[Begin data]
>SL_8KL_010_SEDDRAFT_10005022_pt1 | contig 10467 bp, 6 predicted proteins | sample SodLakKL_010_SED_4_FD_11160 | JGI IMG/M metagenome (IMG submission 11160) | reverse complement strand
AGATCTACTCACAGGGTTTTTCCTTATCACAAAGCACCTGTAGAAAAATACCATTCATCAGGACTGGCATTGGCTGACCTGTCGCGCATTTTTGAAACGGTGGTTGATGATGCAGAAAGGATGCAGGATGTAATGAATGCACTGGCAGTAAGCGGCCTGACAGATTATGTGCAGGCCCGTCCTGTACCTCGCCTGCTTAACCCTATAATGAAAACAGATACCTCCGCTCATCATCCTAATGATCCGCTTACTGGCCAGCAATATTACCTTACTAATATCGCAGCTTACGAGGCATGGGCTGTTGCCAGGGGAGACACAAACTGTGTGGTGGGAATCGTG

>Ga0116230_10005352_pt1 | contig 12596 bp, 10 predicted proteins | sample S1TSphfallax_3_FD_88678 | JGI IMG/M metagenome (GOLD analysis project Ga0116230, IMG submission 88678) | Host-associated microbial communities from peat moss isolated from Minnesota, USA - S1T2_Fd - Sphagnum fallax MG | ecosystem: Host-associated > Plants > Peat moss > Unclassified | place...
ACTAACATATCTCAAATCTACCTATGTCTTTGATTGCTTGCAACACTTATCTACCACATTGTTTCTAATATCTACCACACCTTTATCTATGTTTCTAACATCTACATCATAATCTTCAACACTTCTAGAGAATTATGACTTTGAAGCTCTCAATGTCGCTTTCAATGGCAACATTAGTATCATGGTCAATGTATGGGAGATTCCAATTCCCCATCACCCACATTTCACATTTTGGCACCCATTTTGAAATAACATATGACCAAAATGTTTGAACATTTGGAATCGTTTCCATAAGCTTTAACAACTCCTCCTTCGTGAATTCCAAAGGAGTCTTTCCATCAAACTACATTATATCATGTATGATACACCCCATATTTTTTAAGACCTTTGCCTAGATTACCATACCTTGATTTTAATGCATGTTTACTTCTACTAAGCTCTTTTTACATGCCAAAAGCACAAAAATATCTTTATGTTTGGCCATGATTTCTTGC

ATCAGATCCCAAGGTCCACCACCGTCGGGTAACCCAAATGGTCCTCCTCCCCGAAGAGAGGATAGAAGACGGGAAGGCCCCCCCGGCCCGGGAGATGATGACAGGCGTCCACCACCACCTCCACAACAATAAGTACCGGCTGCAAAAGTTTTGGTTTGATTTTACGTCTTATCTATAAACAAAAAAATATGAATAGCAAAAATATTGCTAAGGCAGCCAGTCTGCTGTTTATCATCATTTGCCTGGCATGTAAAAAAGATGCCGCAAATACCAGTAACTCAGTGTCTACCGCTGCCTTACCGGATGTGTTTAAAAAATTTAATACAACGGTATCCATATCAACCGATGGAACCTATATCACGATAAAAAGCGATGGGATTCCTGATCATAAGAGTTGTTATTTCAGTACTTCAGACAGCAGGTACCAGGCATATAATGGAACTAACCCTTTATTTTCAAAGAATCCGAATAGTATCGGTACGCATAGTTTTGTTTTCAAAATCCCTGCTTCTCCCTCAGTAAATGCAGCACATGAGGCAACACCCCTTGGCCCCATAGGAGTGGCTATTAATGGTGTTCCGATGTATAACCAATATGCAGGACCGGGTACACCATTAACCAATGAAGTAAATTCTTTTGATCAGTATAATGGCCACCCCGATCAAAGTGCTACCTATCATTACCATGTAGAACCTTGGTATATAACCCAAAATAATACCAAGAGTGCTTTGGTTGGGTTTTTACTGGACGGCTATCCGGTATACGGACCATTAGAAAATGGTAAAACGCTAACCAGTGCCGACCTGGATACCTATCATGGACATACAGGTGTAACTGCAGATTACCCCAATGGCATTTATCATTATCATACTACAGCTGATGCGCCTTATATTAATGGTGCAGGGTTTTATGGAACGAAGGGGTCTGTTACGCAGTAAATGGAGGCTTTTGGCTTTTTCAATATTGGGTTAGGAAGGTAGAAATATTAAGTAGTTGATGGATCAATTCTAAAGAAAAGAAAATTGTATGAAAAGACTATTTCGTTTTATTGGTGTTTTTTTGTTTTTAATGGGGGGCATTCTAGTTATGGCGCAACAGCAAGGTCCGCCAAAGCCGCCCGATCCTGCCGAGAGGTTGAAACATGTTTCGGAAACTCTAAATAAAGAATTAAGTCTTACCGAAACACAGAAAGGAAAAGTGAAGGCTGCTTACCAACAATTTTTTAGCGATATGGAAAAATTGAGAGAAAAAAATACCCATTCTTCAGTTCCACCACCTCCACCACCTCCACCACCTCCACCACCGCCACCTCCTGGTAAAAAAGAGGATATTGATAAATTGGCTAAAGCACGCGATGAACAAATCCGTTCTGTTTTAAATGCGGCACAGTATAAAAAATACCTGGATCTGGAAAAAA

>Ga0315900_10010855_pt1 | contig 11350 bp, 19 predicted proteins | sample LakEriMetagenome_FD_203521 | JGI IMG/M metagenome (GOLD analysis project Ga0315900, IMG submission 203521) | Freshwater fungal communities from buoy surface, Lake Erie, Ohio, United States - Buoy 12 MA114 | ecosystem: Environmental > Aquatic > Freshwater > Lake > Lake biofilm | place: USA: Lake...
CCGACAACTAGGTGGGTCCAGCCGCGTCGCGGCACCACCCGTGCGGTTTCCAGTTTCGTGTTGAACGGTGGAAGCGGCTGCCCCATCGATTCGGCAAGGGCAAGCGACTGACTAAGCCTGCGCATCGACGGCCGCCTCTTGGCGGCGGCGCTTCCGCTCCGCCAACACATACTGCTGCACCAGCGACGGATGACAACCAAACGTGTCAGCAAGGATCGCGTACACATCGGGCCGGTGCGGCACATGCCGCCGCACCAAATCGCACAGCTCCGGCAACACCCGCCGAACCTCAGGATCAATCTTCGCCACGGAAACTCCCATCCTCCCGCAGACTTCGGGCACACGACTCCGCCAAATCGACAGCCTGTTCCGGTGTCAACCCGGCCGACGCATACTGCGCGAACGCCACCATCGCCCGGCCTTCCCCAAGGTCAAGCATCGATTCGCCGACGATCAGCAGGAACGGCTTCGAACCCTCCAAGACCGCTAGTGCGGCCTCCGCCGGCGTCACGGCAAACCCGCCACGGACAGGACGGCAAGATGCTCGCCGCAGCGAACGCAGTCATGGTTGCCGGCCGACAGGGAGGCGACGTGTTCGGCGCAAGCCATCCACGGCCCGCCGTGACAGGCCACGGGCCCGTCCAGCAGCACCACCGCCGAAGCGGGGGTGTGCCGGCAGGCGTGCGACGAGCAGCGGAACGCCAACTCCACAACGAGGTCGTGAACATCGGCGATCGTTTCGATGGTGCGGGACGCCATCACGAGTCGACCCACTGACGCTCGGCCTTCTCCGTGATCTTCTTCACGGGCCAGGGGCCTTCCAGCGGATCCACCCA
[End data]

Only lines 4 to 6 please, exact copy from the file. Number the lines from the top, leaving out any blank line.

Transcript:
ACTAACATATCTCAAATCTACCTATGTCTTTGATTGCTTGCAACACTTATCTACCACATTGTTTCTAATATCTACCACACCTTTATCTATGTTTCTAACATCTACATCATAATCTTCAACACTTCTAGAGAATTATGACTTTGAAGCTCTCAATGTCGCTTTCAATGGCAACATTAGTATCATGGTCAATGTATGGGAGATTCCAATTCCCCATCACCCACATTTCACATTTTGGCACCCATTTTGAAATAACATATGACCAAAATGTTTGAACATTTGGAATCGTTTCCATAAGCTTTAACAACTCCTCCTTCGTGAATTCCAAAGGAGTCTTTCCATCAAACTACATTATATCATGTATGATACACCCCATATTTTTTAAGACCTTTGCCTAGATTACCATACCTTGATTTTAATGCATGTTTACTTCTACTAAGCTCTTTTTACATGCCAAAAGCACAAAAATATCTTTATGTTTGGCCATGATTTCTTGC

ATCAGATCCCAAGGTCCACCACCGTCGGGTAACCCAAATGGTCCTCCTCCCCGAAGAGAGGATAGAAGACGGGAAGGCCCCCCCGGCCCGGGAGATGATGACAGGCGTCCACCACCACCTCCACAACAATAAGTACCGGCTGCAAAAGTTTTGGTTTGATTTTACGTCTTATCTATAAACAAAAAAATATGAATAGCAAAAATATTGCTAAGGCAGCCAGTCTGCTGTTTATCATCATTTGCCTGGCATGTAAAAAAGATGCCGCAAATACCAGTAACTCAGTGTCTACCGCTGCCTTACCGGATGTGTTTAAAAAATTTAATACAACGGTATCCATATCAACCGATGGAACCTATATCACGATAAAAAGCGATGGGATTCCTGATCATAAGAGTTGTTATTTCAGTACTTCAGACAGCAGGTACCAGGCATATAATGGAACTAACCCTTTATTTTCAAAGAATCCGAATAGTATCGGTACGCATAGTTTTGTTTTCAAAATCCCTGCTTCTCCCTCAGTAAATGCAGCACATGAGGCAACACCCCTTGGCCCCATAGGAGTGGCTATTAATGGTGTTCCGATGTATAACCAATATGCAGGACCGGGTACACCATTAACCAATGAAGTAAATTCTTTTGATCAGTATAATGGCCACCCCGATCAAAGTGCTACCTATCATTACCATGTAGAACCTTGGTATATAACCCAAAATAATACCAAGAGTGCTTTGGTTGGGTTTTTACTGGACGGCTATCCGGTATACGGACCATTAGAAAATGGTAAAACGCTAACCAGTGCCGACCTGGATACCTATCATGGACATACAGGTGTAACTGCAGATTACCCCAATGGCATTTATCATTATCATACTACAGCTGATGCGCCTTATATTAATGGTGCAGGGTTTTATGGAACGAAGGGGTCTGTTACGCAGTAAATGGAGGCTTTTGGCTTTTTCAATATTGGGTTAGGAAGGTAGAAATATTAAGTAGTTGATGGATCAATTCTAAAGAAAAGAAAATTGTATGAAAAGACTATTTCGTTTTATTGGTGTTTTTTTGTTTTTAATGGGGGGCATTCTAGTTATGGCGCAACAGCAAGGTCCGCCAAAGCCGCCCGATCCTGCCGAGAGGTTGAAACATGTTTCGGAAACTCTAAATAAAGAATTAAGTCTTACCGAAACACAGAAAGGAAAAGTGAAGGCTGCTTACCAACAATTTTTTAGCGATATGGAAAAATTGAGAGAAAAAAATACCCATTCTTCAGTTCCACCACCTCCACCACCTCCACCACCTCCACCACCGCCACCTCCTGGTAAAAAAGAGGATATTGATAAATTGGCTAAAGCACGCGATGAACAAATCCGTTCTGTTTTAAATGCGGCACAGTATAAAAAATACCTGGATCTGGAAAAAA

>Ga0315900_10010855_pt1 | contig 11350 bp, 19 predicted proteins | sample LakEriMetagenome_FD_203521 | JGI IMG/M metagenome (GOLD analysis project Ga0315900, IMG submission 203521) | Freshwater fungal communities from buoy surface, Lake Erie, Ohio, United States - Buoy 12 MA114 | ecosystem: Environmental > Aquatic > Freshwater > Lake > Lake biofilm | place: USA: Lake...